The embattled President of Somalia's
Transitional Federal government, Abdullahi Yusuf is expected to formally resign
before Christmas. President Yusuf is reportedly being pressured by the
international community to resign after unilaterally sacking Prime Minister Nur
Hassan Hussein, which further threatened the stability of the government. The
Somali parliament, however voted for Hussein to continue working as prime
minister. Yusuf is expected to go before parliament to formally tend in his
resignation after losing international support following his public feud with
Prime Minister Hussein.
Abdalla Haji Ali is a Somali member of parliament. He tells reporter Peter
Clottey from Baidoa that President Yusuf has no alternative but to resign.
think really he (Yusuf) doesn't have a choice. He came back with very, very
negative results, he didn't really have any breakthroughs in Nairobi and
everything is actually the same. You know the impeachment is there and he
cannot get along or reconcile with the prime minister and his government. So,
he doesn't have a choice and he has to resign and he has to leave as a matter
of fact. That is the proper choice for him," Ali noted.
He said President Yusuf's
leadership style has alienated his support base, leaving him isolated and
unable to effectively lead Somalia.
"For one thing he doesn't
have a support in the parliament. And secondly really he doesn't have the
support in the Somali public. At the same time he lost his friends in the IGAD
(The Intergovernmental Authority on Development)
countries. And he lost the support of the United States and the United Nations.
So the president is now in a very isolated situation. He doesn't have any
diplomatic support in the EU (European Union) and any other country. And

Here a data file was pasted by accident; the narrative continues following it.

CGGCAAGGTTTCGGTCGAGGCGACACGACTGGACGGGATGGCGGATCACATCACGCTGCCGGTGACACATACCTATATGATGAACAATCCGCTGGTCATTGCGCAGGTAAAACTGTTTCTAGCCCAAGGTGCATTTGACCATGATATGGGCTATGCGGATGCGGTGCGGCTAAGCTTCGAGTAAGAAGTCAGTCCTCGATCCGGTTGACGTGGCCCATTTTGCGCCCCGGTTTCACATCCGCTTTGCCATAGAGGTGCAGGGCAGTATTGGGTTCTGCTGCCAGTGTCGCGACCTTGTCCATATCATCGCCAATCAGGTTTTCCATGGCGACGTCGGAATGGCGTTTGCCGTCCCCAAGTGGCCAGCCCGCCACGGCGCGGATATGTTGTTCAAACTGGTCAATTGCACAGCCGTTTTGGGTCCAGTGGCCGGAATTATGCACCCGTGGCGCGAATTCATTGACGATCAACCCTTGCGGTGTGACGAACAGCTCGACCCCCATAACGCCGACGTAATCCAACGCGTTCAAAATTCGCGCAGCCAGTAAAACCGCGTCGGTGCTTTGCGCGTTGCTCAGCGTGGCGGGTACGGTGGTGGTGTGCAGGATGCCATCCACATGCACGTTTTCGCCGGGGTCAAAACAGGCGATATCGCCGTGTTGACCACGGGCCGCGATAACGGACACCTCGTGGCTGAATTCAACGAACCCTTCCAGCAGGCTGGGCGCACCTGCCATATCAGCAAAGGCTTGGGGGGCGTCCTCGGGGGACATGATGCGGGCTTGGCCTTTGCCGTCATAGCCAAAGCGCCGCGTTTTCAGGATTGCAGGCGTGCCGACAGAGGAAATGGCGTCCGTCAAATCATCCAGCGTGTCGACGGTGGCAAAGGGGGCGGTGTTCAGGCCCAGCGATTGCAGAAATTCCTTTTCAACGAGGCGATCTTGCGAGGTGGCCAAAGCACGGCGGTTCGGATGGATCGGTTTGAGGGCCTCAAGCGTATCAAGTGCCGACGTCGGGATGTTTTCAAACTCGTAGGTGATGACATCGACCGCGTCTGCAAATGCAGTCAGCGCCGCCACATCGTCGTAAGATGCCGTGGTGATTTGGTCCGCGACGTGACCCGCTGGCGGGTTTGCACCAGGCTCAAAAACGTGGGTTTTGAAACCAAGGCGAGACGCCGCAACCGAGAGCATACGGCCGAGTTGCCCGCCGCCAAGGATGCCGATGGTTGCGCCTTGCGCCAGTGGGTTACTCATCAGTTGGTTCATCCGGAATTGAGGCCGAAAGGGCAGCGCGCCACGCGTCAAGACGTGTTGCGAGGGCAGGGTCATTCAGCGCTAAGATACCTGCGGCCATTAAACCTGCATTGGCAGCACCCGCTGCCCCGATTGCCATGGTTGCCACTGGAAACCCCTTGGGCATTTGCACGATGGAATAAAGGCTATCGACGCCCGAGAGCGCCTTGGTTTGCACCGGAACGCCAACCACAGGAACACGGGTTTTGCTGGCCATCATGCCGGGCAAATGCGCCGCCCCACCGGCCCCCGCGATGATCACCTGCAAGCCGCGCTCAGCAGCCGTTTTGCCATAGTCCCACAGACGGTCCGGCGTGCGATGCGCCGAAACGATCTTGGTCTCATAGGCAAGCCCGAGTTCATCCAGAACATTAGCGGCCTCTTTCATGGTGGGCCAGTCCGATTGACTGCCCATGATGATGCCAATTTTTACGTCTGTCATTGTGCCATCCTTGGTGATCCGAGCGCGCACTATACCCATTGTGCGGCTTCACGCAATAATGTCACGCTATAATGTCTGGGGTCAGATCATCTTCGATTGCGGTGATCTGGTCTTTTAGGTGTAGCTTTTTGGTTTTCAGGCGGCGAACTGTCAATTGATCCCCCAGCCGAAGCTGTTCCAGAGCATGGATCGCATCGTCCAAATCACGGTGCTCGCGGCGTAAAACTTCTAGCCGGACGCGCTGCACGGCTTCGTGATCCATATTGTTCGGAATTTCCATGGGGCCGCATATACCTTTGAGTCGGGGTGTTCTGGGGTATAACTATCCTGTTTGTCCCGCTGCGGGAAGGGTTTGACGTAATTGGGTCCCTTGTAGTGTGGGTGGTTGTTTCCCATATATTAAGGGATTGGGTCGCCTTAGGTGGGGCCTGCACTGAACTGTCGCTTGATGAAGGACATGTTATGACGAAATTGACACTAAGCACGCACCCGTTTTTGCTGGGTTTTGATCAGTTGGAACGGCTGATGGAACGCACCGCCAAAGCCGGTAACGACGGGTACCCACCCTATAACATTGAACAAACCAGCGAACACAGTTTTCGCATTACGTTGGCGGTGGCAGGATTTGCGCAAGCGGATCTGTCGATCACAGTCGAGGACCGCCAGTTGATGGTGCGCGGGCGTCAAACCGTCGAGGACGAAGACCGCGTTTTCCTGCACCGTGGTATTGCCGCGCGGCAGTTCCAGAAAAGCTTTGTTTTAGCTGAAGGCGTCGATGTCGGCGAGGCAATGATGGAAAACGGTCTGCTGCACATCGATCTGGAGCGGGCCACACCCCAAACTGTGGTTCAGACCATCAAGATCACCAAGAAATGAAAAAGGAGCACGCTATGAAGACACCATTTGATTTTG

looking at his internal problems in the country he can no longer stay, and if
he stays he doesn't have the political support," he said.
Ali said there are laid down
regulations if the president of the transitional government steps down.
"According to the
constitution, the speaker of the parliament would actually fill the position.
He would be the interim president for 30 days until a new president is elected.
But while he remains in that position there would be people who would be vying
for the position to get elected as the president. And there would certainly be
competition there," Ali pointed out.
He said President Yusuf's
removal would be a significant blow to the Islamists who he said have been
undermining the transitional federal government.
"As a matter of fact, the
presence of President Abdullahi Yusuf enables the Islamists to rally support.
And as far as President Yusuf leaves the presidency the Islamists will actually
lose a lot of support among the people because they were rallying their support
on that issue. So, I think the whole political spectrum of Somalia will
actually change and the Islamists will lose some support among the people
because people will actually see who will be the president, and how he would
deal with the serious security matters of Somalia. And I think the cohesion of
the transitional federal government would improve," he said.
Meanwhile, some political observers say the transitional government and the
international community must deal with Islamists to avoid a security crisis
when Ethiopian troops withdraw later this December. They contend that
Ethiopia's withdrawal may offer Somalia a chance for a credible political
Neighboring Ethiopia has
provided military support for Somalia's transitional government, which has had
Western backing since December 2006. But the Ethiopian troops have been the
target of incessant daily attacks by an Islamist insurgency that controls most
of the country's south.